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Tight Budget May Do Some of RBNZ's Work, Says HSBC

Tight Budget May Do Some of RBNZ's Work, Says HSBC

Sailing a course between supporting a quake-stricken economy and concerns about sovereign rating was always going to be tough. Today's budget manoeuvres through those obstacles well, with a more expansionary fiscal stance in 2011 and tightening delayed a year due to the quake, but plans to return a surplus a year earlier than previously (by 2014/15) and to keep net debt under 30% of GDP. These goals are reached by reallocation of spending priorities and asset sales. We still expect the RBNZ to hike rates before year-end, though the tight budget is a downside risk to hikes later in the horizon.

Facts

- The government projects the budget balances to be -$NZ16.7b (-8.4% of GDP) in 2010/11, -$NZ9.7b (-4.7% of GDP) in 2012/13. The budget is expected to return to surplus by 2014/15 of +$NZ1.3b (0.5% of GDP).

- Net crown debt is expected to peak at 29.6% of GDP in 2014/15 and to fall thereafter.

- The government is forecasting GDP to grow by 1.0% in 2010/11, 1.8% in 2011/12, 4.0% in 2012/13.

- CPI inflation is expected to be 4.5% in 2010/11, 3.1% in 2011/12 and 2.4% in 2012/13.

- The unemployment rate is expected to fall to 4.8% by 2012/13 and 4.6% by 2014/15.

Implications

The enormity of the effect of the Canterbury earthquakes on New Zealand was always expected to have a large impact on the government's fiscal position. Government estimates suggest that GDP is expected to be 1.5% lower in 2011 as a result of the quakes and the working assumption is that the government will spend $NZ15 billion (8% of GDP) to repair Canterbury.

At the same time the government also faced the threat of a sovereign downgrade, given concerns about rising government debt levels and New Zealand's foreign borrowing requirement.

A combination of asset sales - of energy generation companies and some of the government's Air New Zealand holding – and redirection of spending priorities have allowed the government to pull forward its plans of getting to a budget surplus by one year, to 2014/15, and keep net government debt to under 30%, with plans to get net debt back down under 20% of GDP by the 2020s.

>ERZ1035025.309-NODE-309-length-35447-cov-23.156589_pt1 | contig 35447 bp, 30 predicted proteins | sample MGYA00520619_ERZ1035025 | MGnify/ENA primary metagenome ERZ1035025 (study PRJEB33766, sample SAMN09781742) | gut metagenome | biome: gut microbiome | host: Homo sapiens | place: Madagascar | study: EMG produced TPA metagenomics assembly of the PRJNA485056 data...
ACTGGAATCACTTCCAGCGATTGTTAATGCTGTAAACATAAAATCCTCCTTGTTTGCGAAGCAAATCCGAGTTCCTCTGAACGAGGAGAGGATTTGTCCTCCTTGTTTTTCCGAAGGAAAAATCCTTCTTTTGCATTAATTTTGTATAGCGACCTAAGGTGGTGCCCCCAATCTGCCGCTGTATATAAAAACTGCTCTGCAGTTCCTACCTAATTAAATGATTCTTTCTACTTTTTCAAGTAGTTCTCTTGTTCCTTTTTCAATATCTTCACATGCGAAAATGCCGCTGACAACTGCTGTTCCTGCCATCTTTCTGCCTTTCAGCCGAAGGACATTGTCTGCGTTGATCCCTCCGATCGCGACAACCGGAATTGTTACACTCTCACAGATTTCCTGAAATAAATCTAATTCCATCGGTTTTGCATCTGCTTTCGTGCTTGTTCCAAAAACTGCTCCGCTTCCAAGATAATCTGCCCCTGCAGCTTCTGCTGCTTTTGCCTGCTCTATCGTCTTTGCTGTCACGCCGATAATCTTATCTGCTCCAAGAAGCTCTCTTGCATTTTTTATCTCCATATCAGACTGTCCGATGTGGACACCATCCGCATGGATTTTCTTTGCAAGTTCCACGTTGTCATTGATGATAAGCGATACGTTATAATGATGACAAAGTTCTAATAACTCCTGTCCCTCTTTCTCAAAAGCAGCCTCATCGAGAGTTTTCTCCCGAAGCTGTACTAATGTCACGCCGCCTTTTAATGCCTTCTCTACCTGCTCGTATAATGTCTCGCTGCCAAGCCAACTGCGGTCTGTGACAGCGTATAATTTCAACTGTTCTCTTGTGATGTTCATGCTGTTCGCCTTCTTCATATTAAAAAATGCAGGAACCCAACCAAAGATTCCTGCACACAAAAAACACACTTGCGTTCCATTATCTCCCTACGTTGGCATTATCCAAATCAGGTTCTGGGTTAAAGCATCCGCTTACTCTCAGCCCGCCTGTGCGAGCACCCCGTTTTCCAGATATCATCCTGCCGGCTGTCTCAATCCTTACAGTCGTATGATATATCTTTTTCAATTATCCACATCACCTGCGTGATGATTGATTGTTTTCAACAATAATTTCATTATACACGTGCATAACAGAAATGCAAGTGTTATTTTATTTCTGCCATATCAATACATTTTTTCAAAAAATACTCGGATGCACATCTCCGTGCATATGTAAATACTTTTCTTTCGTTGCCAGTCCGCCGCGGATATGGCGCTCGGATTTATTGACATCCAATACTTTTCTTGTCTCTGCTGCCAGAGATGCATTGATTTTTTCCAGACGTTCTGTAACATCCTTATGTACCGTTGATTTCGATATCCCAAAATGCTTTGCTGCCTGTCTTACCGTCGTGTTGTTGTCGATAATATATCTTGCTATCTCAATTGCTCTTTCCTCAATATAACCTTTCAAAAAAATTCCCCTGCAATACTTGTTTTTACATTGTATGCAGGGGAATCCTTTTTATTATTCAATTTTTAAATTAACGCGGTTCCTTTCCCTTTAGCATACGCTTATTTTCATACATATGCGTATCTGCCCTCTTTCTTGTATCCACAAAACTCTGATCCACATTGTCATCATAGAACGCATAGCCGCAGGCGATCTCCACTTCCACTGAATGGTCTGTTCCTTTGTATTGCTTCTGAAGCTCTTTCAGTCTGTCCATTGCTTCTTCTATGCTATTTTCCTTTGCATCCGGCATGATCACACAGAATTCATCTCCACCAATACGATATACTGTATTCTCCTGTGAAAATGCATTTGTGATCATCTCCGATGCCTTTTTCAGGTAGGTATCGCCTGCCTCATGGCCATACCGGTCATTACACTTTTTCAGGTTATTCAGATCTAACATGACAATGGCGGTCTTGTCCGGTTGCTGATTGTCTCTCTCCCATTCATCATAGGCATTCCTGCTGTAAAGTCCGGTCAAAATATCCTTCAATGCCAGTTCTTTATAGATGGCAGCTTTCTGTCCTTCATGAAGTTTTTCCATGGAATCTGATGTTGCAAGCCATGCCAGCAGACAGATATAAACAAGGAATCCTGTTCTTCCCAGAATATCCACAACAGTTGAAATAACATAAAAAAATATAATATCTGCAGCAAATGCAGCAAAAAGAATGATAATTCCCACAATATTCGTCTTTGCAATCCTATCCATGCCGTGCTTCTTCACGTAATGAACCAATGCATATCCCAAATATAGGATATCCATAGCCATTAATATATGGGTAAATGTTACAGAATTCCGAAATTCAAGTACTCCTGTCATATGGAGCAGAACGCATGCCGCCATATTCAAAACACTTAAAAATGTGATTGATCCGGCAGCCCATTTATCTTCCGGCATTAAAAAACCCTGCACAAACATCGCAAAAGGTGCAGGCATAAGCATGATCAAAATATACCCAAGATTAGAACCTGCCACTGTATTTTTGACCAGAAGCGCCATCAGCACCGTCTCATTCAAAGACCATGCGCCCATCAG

In the short run the government is expecting to support the economy significantly more than previously planned, as a result of the quake, but in the medium-term the unwind of the government's deficits is fairly aggressive. The quake has seen the budget deficit for the current year blowout from an estimated 5.5% of GDP to 8.4% of GDP, reflecting a weaker economy on the revenue side and spending by the government to support the quake stricken parts of the economy. This will be unwound with significant fiscal contractions planned for 2013 and 2014.

The government is forecasting the economy to grow by 1.0% in 2010/11, 1.8% in 2011/12 and 4.0% in 2012/13, which we view as adequately conservative given our forecasts are for stronger growth over each of the forecast years: 1.2%, 2.5% and 4.3%.

Bottom line

Reprioritising of spending and asset sales have helped to keep the planned peak in net debt under 30% which is a clear positive for the sovereign outlook. S&P have left the ratings unchanged subsequent to the budget release.

The planned rapid tightening of the fiscal position in the out years may help do some of the RBNZ's work for it next year.

However, we still think that given the outlook for the economy, the current emergency settings of the cash rate will begin to be removed from Q4 this year.

ENDS

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